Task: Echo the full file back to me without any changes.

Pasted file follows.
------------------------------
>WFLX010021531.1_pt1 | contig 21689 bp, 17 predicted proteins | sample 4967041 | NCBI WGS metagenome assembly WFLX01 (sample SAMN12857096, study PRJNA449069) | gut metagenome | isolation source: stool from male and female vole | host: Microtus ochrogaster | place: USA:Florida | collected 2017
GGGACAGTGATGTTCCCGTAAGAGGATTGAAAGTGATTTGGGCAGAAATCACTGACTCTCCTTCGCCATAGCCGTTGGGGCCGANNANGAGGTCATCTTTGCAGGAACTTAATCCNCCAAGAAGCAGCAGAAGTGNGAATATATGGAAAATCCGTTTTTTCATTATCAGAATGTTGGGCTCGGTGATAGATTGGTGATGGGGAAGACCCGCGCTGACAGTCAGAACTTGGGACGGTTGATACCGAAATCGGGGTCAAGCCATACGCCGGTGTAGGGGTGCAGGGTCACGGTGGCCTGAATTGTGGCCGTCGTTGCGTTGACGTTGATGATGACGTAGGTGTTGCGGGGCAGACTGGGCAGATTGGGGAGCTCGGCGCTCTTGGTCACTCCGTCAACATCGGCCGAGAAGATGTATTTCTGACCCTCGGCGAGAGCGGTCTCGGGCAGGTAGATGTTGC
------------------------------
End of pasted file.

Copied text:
>WFLX010021531.1_pt1 | contig 21689 bp, 17 predicted proteins | sample 4967041 | NCBI WGS metagenome assembly WFLX01 (sample SAMN12857096, study PRJNA449069) | gut metagenome | isolation source: stool from male and female vole | host: Microtus ochrogaster | place: USA:Florida | collected 2017
GGGACAGTGATGTTCCCGTAAGAGGATTGAAAGTGATTTGGGCAGAAATCACTGACTCTCCTTCGCCATAGCCGTTGGGGCCGANNANGAGGTCATCTTTGCAGGAACTTAATCCNCCAAGAAGCAGCAGAAGTGNGAATATATGGAAAATCCGTTTTTTCATTATCAGAATGTTGGGCTCGGTGATAGATTGGTGATGGGGAAGACCCGCGCTGACAGTCAGAACTTGGGACGGTTGATACCGAAATCGGGGTCAAGCCATACGCCGGTGTAGGGGTGCAGGGTCACGGTGGCCTGAATTGTGGCCGTCGTTGCGTTGACGTTGATGATGACGTAGGTGTTGCGGGGCAGACTGGGCAGATTGGGGAGCTCGGCGCTCTTGGTCACTCCGTCAACATCGGCCGAGAAGATGTATTTCTGACCCTCGGCGAGAGCGGTCTCGGGCAGGTAGATGTTGC